More Gerald Stanley Lee

Draft of 2007.11.15 ☛ 2015.04.07

May include: readings&c.

from The Lost Art of Reading (1903):

I had finished writing these chapters on the philosophic mind, and was just reading them over, thinking how true they were, and how valuable they were for me, and how I must act on them, when I heard a soft “Pooh!” from somewhere way down in the depths of my being. When I had stopped and thought, I saw it was my Soul trying to get my attention. “I do not want you always reading for principles,” said my Soul stoutly, “reading for a philosophic mind. I do not want a philosophic mind on the premises.”

“Very well,” I said.

“You do not want one yourself,” my Soul said, “you would be bored to death with one—with a mind that’s always reading for principles!”

“I’m not so sure,” I said.

“You always are with other people’s.”


In the meantime I notice one thing about the philosophic mind. It not only does not do things. It cannot even be talked with. It is not interested in things in particular. There is something garrulously, pedagogically unreal about it…

and, regarding a philosophically-minded friend “Meakins”,

As fond as I am of him, I cannot get at him nowadays in a conversation. He is always just around back of something. He is a ghost. I come home praying Heaven, every time I see him, not to let me evaporate. He talks about the future of humanity by the week, but I find he doesn’t notice humanity in particular. You cannot interest him in talking to him about himself, or even in letting him do his own talking about himself. He is a mere detail to himself. You are another detail. What you are and what he is are both mere footnotes to a philosophy. All history is a footnote to it—or at best a marginal illustration. There is no such thing as communing with Meakins unless you use (as I do) a torpedo or battering-ram as a starter. If you let him have his way he sits in his chair and in his deep, beautiful voice addresses a row of remarks to The Future in General—the only thing big enough or worth while to talk to. He sits perfectly motionless (except the whites of his eyes) and talks deeply and tenderly and instructively to the Next Few Hundred Years—to posterity, to babes not yet in their mothers’ wombs, while his dearest friends sit by.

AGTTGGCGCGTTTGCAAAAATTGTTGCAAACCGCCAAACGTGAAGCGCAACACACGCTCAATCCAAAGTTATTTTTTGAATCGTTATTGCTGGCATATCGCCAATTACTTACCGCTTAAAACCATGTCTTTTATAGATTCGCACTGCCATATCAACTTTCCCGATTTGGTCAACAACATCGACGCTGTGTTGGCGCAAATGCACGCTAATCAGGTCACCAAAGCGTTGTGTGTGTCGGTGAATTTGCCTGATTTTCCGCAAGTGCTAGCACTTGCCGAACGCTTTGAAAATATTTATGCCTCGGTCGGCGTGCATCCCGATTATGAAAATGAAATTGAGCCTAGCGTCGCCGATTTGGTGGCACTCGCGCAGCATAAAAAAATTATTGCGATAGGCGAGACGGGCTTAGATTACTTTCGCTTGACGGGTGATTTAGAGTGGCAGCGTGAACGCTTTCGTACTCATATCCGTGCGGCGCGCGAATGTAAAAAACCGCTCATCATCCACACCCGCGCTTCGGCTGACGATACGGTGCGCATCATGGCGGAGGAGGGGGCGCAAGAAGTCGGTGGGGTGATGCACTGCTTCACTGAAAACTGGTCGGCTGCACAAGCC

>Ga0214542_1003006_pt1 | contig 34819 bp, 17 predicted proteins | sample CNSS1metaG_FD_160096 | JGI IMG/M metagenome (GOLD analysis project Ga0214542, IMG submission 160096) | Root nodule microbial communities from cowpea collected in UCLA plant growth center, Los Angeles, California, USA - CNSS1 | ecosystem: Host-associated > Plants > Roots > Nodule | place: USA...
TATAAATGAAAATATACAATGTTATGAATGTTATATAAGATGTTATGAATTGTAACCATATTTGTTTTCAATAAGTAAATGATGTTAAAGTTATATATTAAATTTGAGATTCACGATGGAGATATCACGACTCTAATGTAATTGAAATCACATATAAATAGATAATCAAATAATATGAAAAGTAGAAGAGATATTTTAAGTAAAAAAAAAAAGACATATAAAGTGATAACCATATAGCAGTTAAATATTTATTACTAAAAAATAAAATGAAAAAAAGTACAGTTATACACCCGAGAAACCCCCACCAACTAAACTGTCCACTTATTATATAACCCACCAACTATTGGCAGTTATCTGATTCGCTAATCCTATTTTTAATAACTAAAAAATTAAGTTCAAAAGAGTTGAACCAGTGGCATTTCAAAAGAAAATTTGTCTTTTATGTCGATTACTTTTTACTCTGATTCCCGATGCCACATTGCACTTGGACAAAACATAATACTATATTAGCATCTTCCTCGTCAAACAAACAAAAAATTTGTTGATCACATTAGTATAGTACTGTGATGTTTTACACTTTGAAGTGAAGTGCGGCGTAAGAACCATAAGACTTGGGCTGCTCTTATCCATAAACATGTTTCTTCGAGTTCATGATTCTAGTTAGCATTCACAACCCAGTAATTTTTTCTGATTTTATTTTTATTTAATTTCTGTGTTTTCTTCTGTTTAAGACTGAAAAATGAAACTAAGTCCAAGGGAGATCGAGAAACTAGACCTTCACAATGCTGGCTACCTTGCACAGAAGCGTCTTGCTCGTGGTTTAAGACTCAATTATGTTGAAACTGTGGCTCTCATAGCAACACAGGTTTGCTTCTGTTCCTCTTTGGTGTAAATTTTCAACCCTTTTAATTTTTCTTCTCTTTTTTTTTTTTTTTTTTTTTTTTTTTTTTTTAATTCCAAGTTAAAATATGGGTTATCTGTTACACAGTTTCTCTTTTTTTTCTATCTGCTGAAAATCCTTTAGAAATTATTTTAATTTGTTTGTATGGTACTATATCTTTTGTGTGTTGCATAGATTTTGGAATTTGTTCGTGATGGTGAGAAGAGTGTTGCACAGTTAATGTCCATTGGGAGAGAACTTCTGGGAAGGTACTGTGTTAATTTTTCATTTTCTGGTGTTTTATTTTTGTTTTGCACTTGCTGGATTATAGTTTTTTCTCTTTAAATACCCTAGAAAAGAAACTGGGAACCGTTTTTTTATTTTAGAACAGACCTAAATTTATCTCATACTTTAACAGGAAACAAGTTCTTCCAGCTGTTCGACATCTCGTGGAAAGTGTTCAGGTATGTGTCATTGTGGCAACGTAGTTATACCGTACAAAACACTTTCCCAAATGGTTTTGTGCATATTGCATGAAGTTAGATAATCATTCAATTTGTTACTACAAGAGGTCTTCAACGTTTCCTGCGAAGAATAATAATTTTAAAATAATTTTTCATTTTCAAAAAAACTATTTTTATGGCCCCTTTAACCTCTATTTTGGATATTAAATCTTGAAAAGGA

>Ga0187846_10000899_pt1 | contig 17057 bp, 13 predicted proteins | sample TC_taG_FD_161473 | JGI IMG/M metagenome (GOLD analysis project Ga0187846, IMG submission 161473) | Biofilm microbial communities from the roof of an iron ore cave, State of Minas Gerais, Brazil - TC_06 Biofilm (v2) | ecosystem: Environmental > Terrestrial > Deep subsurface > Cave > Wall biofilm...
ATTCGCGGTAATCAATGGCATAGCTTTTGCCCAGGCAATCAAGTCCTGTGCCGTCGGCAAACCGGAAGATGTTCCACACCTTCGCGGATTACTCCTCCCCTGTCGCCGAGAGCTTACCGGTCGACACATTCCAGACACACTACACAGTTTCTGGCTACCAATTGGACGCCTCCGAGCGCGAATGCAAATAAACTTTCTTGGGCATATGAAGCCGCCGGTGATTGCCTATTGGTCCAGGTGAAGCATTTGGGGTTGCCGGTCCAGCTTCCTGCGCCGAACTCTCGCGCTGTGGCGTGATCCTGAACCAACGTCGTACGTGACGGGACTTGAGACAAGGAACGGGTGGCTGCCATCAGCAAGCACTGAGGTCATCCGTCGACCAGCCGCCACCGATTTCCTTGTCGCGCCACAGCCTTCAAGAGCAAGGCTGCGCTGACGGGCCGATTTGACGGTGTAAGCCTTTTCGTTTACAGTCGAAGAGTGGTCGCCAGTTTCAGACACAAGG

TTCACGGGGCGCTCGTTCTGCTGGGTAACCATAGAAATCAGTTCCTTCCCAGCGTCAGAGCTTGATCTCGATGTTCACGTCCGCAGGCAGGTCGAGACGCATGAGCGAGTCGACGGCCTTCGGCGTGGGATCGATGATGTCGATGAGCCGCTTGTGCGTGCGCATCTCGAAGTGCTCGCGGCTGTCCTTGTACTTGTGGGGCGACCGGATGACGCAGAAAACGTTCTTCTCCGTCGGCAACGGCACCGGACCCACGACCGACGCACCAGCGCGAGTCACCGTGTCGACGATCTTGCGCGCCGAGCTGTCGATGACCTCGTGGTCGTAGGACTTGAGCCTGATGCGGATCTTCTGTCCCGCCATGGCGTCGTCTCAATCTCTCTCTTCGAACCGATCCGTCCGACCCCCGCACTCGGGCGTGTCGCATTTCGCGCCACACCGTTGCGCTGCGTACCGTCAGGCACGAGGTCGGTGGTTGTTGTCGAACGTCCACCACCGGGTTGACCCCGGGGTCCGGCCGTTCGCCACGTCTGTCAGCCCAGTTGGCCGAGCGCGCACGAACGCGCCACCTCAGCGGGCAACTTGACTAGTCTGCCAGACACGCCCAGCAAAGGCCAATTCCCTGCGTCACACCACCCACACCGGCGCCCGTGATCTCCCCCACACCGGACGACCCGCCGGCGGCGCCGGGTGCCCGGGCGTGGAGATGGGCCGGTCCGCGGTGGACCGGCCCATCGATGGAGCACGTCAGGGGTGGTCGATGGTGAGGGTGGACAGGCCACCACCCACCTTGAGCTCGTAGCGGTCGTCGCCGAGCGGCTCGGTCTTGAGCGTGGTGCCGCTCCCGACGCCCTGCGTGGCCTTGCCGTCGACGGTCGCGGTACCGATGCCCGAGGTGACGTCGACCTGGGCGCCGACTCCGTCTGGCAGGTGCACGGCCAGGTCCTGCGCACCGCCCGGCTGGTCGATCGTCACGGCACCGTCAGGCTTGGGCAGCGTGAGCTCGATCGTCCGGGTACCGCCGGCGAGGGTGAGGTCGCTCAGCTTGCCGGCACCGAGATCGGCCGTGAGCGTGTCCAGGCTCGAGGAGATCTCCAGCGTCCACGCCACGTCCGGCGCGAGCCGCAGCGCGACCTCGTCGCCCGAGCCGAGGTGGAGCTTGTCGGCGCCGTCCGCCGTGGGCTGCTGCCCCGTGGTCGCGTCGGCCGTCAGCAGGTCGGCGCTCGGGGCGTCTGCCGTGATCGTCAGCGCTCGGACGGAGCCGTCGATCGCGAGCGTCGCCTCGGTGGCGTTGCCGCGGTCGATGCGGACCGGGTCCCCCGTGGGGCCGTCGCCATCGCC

and finally, for tonight,

Originality may be said to depend upon a balance of two things, the power of being interested in other people’s minds and the power of being more interested in one’s own. In its last analysis, it is the power a man’s mind has of minding its own business, which, even in another man’s book, makes the book real and absorbing to him. It is the least compliment one can pay a book. The only honest way to commune with a real man either in a book or out of it is to do one’s own share of talking. Both the book and the man say better things when talked back to. In reading a great book one finds it allows for this. In reading a poor one the only way to make it worth while, to find anything in it, is to put it there. The most self-respecting course when one finds one’s self in the middle of a poor book is to turn right around in it, and write it one’s self.